Light Rail Fight Derails Phoenix City Council Budget Vote
Phoenix’s mayor thinks it’s a "first" for the city. On Wednesday, council members failed to pass a budget — a budget that’s supposed to start July 1. And the fight over light rail helped derail it.
When Mayor Thelda Williams heard the vote results for the city’s operating funds budget was 4-4, she immediately acknowledged it had failed. A four-second pause followed before she said, “I have no idea what we do now.”
The “no” votes from fiscal conservatives Jim Waring and Sal DiCiccio were expected. And over the past few weeks, Laura Pastor has opposed the budget because she thinks certain constituents were ignored during the hearing process.
The surprise vote came from Michael Nowakowski. He cited complaints from residents and businesses owners who oppose the current light rail extension plan along Central Avenue into south Phoenix.
“I want to make sure this budget reflects all those individuals I represent in my district,” he said.
After a five-hour special meeting on Tuesday to address the south Central extension and more testimony during Wednesday’s formal meeting, the council agreed to move forward with the project. But the current plan to reduce Central Avenue to two lanes could change as a result of a motion made by Councilman Michael Nowakowski.
He and Pastor convinced the majority of their colleagues to direct city staff and Valley Metro to come up with an alternative design that keeps four lanes for cars. The motion also called for an independent facilitator to be involved in a comprehensive community engagement process to discuss the full impact, costs and benefits.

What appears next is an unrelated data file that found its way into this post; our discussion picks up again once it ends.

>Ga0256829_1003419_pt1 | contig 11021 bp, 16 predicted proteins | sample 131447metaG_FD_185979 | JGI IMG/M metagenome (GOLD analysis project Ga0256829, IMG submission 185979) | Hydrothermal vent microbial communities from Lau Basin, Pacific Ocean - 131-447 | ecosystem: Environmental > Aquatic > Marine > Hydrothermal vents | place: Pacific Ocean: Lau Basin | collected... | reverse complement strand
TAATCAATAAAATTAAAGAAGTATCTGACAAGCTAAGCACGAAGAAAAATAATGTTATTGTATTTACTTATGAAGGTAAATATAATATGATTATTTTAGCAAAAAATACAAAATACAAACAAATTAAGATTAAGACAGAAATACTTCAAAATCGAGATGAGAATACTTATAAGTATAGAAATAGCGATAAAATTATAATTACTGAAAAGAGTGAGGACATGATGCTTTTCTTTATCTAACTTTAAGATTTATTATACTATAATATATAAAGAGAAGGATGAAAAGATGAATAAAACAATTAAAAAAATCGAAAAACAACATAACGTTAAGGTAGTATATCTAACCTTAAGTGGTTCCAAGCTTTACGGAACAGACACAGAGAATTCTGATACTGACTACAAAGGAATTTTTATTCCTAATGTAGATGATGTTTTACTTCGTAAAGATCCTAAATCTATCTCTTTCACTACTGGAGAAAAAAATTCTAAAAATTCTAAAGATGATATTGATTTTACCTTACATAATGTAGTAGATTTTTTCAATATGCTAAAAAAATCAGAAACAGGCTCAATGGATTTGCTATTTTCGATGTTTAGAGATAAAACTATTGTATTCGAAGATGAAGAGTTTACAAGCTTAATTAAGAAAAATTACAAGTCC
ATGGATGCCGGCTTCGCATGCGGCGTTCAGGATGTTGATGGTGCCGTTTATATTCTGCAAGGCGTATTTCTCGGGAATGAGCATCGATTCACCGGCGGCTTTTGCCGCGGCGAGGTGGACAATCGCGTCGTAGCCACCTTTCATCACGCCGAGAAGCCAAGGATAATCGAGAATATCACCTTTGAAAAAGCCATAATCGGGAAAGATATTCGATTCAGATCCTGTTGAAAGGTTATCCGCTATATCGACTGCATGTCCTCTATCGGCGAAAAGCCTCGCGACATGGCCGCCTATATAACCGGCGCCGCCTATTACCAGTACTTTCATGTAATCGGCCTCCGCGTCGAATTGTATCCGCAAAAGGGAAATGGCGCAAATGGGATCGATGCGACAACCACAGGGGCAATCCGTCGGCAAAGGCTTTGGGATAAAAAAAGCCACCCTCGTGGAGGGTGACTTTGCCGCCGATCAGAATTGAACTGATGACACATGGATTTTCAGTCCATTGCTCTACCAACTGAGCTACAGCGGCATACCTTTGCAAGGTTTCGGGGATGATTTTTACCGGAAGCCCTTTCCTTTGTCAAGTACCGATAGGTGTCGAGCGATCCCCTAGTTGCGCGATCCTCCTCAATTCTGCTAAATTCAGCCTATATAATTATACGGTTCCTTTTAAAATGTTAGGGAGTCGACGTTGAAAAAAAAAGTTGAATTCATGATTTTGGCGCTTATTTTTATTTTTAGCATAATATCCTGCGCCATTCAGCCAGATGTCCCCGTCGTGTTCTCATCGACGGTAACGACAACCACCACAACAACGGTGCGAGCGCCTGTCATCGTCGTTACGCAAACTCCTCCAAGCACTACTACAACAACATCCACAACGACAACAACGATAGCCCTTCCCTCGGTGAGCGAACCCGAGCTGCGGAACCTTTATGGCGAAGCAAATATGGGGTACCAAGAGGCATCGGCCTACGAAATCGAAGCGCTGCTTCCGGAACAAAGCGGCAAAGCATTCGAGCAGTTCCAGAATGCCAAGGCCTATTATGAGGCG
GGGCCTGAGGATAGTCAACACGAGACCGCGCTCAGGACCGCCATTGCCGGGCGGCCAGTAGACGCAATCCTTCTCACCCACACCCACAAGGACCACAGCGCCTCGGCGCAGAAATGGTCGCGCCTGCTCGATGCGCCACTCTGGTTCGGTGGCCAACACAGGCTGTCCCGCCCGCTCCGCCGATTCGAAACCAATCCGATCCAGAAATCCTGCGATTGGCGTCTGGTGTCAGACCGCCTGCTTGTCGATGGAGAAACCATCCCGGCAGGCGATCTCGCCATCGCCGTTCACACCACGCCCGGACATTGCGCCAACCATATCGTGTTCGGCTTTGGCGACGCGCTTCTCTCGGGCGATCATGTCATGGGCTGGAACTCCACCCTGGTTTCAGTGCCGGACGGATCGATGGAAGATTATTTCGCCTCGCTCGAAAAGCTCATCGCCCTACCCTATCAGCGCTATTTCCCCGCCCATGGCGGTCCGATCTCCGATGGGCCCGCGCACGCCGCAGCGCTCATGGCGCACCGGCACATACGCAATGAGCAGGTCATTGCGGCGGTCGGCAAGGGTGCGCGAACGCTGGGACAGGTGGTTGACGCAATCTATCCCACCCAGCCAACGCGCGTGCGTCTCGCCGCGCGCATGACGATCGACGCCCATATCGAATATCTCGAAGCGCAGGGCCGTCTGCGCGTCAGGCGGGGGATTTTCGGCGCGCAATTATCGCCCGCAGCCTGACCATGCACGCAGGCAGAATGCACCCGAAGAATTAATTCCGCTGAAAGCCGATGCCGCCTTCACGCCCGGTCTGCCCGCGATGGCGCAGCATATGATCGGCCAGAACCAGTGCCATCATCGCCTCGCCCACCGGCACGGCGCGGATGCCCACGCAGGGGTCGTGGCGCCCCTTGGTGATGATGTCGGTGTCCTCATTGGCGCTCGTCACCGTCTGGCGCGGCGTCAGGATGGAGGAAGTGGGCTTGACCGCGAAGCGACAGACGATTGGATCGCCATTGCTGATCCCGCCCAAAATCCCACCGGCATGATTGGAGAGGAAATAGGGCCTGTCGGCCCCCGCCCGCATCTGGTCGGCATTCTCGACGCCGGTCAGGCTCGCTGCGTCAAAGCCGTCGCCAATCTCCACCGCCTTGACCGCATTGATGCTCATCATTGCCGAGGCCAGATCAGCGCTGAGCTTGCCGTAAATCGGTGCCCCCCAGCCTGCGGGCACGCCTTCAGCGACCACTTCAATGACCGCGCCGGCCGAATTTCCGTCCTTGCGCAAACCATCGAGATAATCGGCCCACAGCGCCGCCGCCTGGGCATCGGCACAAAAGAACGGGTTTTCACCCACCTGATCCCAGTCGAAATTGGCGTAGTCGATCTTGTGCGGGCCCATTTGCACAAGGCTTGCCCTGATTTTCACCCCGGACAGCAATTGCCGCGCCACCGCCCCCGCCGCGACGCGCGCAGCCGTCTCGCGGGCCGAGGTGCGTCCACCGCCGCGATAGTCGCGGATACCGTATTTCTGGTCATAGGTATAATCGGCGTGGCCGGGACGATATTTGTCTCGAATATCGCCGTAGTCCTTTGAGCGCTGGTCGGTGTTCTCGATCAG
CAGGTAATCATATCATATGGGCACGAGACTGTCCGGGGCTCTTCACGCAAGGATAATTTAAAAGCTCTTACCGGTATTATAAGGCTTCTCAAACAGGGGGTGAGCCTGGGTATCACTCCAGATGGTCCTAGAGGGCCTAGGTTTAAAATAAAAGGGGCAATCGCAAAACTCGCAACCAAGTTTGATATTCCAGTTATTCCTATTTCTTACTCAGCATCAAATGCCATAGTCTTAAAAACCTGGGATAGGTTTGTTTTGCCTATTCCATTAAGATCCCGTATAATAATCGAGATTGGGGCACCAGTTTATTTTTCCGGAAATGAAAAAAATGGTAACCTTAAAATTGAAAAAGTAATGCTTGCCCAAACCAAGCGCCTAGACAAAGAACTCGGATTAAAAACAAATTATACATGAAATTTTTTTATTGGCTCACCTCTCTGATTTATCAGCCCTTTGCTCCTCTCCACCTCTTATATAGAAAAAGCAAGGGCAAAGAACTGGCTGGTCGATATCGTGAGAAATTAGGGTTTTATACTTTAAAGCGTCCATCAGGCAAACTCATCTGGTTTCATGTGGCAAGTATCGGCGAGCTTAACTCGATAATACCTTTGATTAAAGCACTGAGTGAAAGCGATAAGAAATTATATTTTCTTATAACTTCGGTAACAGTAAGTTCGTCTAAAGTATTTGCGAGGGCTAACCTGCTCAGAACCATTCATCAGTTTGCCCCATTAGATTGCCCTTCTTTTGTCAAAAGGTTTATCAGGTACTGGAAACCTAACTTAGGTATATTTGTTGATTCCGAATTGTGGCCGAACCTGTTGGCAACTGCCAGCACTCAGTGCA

“I think we’ve heard it very loud and clear,” said Valley Metro CEO Scott Smith. “We will certainly be under a microscope as to how open we are so we have that charge and we have that challenge which we will live up to.”
In 2014, the council approved the plan and in 2015 city voters approved a transportation tax to help fund the extension. Light rail proponents say the election garnered more than 70 percent support in south Phoenix while critics point out the election – held in August- had very low turnout.
Smith said the two-lane design was chosen in an effort to maintain the cultural and heritage makeup of south Phoenix which includes many small businesses and longtime family businesses.
To maintain four lanes and add light rail, he said would basically require partially or fully tearing down 60 to 80 buildings.
“Destroying that many buildings will destroy the nature of Central Avenue,” he said. “The citizens will have every opportunity to judge what is presented to them, to ask questions t and we will have an open and honest process and then at the end of the day if the citizens have decided, ‘We want to choose something else’ we will work to see what we can do to make that happen within the confines of what we’ve got.”
Councilman Sal DiCiccio, a vocal critic of light rail, isn’t buying it.
“This is code for, we’re about to put together one of the crummiest plans on the planet that you’re going to hate, and you’re going to be stuck with a bad decision either way,” he said. “That’s exactly what you just heard here guys. Don’t fall for this crap.”
Smith said there is a July 31 deadline to enter the engineering phase and keep federal dollars flowing. The six-mile south Central extension is expected to cost close to a billion dollars with federal funds making up nearly $600 million.
The council will reconsider the budget at its next meeting. In a written statement, Mayor Williams said:
“Next week the City Council will reconsider the 2018-19 budget. Passing a budget is the most basic responsibility of the council and we must meet the obligation we have to those we serve. I want to thank city staff who have done an exceptional job preparing the budget for Council consideration — especially City Manager Ed Zuercher and Budget Director Jeff Barton. Phoenix residents, businesses and employees should be assured that the city will continue to operate and provide the excellent services they have come to expect. “